Content marketing writing structure made easy
“Always grab the reader by the throat in the first paragraph,” said Time magazine reporter Paul O’Neil, “sink your thumbs into his windpipe in the second and hold him against the wall until the tag line.”
Writing structure — how you handle the first paragraph through the tagline — makes all the difference in how riveting your story can be.
Just ask Kathleen Sullivan, communication manager at Local Government Federal Credit Union.
During my Reach Readers Online Master Class, Kathleen reorganized a post step by step and wound up with a great blog. What can you learn from her before-and-after when writing blog posts?
At nine words, Kathleen’s original headline was a little long. It posed a question, which can make a good headline, but it wasn’t a question I felt a burning need to learn the answer to:
How does “emotional intelligence” influence your relationship with money?
For her rewrite, Kathleen added a deck, which allowed her to take some of the lead out of the lead. The resulting five-word headline made the story more provocative.
And the deck seems to be suggesting that I might learn something that would help me make or save money. I’m in!
Your love-hate relationship with money
Could Emotional Intelligence affect your finances?
The introduction has three parts: the lead, the nut graph and the background section.
A. Lead. The job of the lead is to draw readers in.
In the original, Kathleen focuses on how the sausage was made … the abstract process behind the findings. Yaaaawn! Who cares about these interviews? Not me!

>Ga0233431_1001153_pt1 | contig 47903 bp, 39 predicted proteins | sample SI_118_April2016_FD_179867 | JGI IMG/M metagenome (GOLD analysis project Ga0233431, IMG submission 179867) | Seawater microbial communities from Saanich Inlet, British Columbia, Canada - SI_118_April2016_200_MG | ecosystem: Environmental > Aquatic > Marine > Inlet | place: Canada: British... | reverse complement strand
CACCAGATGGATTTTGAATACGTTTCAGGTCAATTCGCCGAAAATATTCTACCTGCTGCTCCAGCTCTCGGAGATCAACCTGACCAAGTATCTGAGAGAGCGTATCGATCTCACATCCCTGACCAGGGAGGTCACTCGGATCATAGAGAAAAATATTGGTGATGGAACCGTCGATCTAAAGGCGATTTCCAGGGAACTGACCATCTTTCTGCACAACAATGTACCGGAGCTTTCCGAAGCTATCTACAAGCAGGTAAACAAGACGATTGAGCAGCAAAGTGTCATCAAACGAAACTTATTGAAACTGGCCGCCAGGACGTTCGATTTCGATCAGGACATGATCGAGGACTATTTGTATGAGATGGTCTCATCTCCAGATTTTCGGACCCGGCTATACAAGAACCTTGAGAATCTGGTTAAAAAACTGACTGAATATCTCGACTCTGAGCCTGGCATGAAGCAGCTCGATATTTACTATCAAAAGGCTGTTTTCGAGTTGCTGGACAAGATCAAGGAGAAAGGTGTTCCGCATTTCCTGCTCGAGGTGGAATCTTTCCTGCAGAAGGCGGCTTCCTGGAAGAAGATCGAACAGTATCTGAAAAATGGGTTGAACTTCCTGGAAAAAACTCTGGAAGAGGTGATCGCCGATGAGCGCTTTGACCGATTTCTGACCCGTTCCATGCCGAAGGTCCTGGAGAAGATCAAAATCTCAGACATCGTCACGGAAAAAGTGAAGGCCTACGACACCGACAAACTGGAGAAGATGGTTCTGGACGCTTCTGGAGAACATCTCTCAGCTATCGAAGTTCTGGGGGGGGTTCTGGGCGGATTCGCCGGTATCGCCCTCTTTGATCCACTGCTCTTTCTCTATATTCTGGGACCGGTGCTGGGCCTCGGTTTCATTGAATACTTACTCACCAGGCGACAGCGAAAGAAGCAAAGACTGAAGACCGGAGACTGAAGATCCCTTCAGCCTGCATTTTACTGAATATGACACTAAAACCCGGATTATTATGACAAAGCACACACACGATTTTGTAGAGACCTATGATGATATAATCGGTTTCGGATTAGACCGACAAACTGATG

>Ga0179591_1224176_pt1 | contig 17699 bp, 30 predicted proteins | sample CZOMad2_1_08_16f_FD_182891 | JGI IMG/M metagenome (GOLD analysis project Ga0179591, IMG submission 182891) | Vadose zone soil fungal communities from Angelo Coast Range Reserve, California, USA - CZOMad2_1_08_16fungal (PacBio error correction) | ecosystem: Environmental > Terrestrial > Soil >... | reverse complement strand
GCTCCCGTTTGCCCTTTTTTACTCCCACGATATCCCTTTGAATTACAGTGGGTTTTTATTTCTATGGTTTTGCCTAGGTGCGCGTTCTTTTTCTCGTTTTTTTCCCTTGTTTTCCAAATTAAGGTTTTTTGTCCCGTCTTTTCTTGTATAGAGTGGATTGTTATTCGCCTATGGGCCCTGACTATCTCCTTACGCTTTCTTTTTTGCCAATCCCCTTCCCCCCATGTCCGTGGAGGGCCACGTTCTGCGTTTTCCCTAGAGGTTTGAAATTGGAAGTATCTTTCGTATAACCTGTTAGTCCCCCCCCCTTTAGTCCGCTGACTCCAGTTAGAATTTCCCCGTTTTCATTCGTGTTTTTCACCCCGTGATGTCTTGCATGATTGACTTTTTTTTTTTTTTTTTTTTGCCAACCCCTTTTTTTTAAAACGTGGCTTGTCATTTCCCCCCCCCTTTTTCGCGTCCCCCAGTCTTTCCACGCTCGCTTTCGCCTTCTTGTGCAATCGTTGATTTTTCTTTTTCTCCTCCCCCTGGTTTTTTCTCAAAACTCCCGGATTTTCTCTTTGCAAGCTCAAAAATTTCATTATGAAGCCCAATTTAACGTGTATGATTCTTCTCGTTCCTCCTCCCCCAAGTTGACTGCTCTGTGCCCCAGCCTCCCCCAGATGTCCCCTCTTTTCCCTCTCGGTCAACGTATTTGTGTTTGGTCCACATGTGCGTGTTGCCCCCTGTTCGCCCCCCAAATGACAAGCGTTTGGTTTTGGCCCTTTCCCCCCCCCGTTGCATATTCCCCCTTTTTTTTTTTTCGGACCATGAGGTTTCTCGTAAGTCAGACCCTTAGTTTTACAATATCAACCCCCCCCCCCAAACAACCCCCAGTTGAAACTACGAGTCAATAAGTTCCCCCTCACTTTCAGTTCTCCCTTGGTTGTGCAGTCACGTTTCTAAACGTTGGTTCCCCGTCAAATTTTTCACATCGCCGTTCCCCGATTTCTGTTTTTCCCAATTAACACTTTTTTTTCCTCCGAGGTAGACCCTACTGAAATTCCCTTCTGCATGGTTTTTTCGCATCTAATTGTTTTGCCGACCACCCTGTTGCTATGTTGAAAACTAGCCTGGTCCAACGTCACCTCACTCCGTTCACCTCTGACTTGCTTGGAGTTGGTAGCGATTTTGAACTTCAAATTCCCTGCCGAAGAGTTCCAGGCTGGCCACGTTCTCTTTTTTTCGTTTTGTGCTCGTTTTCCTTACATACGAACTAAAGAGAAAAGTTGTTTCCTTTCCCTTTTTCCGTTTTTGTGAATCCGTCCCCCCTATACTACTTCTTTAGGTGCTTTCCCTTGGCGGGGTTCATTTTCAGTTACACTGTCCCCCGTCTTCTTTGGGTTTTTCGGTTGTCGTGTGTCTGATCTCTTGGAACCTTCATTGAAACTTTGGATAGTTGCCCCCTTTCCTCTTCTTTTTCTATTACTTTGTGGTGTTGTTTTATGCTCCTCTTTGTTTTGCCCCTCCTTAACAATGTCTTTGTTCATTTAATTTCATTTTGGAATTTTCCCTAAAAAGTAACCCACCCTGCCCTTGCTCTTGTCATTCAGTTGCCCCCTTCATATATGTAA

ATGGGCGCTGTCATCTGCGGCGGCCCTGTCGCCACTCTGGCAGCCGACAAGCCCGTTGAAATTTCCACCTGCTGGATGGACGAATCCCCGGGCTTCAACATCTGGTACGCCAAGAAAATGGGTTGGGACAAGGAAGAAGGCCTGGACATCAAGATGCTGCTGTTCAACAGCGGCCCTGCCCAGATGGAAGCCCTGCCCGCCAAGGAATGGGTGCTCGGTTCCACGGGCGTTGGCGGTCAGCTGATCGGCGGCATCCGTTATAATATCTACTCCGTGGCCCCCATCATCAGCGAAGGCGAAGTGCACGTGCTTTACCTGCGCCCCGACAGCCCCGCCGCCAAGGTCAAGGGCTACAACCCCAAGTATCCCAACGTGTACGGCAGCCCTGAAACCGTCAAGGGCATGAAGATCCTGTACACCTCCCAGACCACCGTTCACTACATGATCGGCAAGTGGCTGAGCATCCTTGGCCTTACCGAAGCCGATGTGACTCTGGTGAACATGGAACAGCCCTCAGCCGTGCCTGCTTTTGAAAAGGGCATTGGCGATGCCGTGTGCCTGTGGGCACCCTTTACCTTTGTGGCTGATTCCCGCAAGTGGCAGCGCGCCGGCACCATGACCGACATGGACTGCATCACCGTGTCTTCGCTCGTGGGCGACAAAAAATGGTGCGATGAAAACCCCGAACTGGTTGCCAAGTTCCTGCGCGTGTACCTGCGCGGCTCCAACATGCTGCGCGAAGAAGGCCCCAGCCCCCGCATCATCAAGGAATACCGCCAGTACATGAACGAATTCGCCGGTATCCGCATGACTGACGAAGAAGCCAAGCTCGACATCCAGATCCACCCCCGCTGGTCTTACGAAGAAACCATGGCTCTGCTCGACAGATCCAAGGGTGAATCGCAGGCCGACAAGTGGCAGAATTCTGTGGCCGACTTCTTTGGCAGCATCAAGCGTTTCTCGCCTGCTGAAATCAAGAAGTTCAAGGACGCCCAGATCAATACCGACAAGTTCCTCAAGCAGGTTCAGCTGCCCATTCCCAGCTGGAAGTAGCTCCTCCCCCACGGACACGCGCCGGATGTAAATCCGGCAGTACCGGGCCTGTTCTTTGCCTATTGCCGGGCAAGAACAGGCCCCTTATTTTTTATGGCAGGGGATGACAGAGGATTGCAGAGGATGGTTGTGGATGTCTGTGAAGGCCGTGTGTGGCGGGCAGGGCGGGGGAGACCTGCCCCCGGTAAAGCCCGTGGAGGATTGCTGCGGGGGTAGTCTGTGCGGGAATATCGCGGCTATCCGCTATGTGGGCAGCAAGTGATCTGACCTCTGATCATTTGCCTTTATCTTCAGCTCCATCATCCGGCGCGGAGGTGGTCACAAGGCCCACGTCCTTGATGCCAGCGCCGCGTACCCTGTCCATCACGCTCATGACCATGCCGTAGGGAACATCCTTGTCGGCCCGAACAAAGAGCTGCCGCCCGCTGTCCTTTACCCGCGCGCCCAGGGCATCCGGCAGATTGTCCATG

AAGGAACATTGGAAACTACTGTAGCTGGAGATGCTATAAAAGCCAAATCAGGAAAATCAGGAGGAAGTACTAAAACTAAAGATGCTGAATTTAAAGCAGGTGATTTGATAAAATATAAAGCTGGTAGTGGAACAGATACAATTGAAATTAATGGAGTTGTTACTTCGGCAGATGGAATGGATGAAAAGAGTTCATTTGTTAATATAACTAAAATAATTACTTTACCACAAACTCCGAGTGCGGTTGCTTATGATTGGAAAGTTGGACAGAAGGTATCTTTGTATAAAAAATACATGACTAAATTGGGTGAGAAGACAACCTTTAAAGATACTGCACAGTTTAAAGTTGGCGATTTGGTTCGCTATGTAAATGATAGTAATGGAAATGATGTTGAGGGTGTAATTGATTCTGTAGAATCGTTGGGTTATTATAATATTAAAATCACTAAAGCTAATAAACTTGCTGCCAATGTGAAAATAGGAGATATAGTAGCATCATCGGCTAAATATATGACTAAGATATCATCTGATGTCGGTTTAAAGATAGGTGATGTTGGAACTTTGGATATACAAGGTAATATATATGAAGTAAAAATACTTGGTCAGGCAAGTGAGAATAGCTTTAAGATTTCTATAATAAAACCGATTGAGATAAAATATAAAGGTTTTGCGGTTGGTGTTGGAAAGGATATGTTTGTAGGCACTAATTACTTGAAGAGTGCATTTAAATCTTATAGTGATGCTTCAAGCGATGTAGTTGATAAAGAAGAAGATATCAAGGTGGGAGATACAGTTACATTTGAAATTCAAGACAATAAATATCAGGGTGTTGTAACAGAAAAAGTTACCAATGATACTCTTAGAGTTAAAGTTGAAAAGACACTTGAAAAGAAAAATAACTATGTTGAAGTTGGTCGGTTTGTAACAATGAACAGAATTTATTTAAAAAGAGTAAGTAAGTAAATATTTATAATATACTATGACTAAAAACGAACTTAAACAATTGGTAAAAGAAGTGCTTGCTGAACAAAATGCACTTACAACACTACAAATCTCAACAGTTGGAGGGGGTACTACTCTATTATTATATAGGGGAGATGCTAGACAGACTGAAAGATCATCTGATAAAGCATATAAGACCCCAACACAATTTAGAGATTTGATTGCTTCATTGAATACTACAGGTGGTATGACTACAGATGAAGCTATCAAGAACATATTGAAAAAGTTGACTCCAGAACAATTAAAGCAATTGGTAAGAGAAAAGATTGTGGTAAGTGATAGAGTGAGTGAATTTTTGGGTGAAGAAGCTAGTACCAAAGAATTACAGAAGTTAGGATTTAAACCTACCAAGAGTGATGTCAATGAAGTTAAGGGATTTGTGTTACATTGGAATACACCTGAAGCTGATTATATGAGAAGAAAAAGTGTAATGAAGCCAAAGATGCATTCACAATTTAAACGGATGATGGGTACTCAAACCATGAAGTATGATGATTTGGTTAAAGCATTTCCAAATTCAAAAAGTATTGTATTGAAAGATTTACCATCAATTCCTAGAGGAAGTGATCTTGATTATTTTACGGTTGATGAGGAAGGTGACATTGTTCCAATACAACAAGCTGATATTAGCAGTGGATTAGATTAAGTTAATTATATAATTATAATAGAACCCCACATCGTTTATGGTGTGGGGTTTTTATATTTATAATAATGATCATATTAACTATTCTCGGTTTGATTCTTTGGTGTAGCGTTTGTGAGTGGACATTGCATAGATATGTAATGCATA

But Kathleen’s revision gets me, the reader, into the story. And I, like all of your readers, am my own favorite subject.
Moreover, she sets up a surprising scenario that grabs attention and pulls readers into the piece.
B. Nut graph. The job of the nut graph is to tell readers where you’re taking them.
Kathleen’s original story was organized in the inverted-pyramid format, which has been proven in the lab to reduce reading, understanding, engagement and more. Inverted pyramids don’t include nut graphs, so Kathleen’s original story skipped this element too.
But in her revised blog post, Kathleen encapsulates the main point in one quick, informal sentence:
C. Background section. The job of the background section is to give readers any information — a definition, bit of context or history lesson — they need to know before they dive into the body of the story.
But background is also known as blah-blah. Don’t let blah-blah get between your readers and your story: Keep this to one short paragraph.
In her original version, Kathleen delivers too much background, at 270 words. And it’s too technical: Adaptive regulation? A combined perceptive and cognitive integration of emotions? Correlated to a positive orientation? Negative early engagements? No, thank you!
The adaptive regulation of emotion is called “emotional intelligence.” Psychologists say emotional intelligence is a combined perceptive and cognitive integration of emotions. A higher emotional intelligence is correlated to a positive orientation toward money and a greater sense of economic self-worth.
When one’s perception of money is rooted in a negative emotion – such as anxiety, guilt, or fear – impulsive and possibly destructive financial habits may follow. These perceptions are usually developed at an early age, when parents may unwittingly – or perhaps intentionally – share their own emotions with regard to money.
Regardless of how you view money, individual positive or negative financial circumstances play a defining role in your life. After all, money can provide freedom, security and safety. The lack of money can leave you feeling vulnerable, trapped or frustrated with limited options in life.
Since emotion is usually the fuel of behavior’s engine, pinpointing the source of negative emotion toward money is vital. Research suggest that negative early engagements with money may have forced financial deprivation or perhaps, instilled the perception that money was an elusive but crucial element for happiness during one’s upbringing.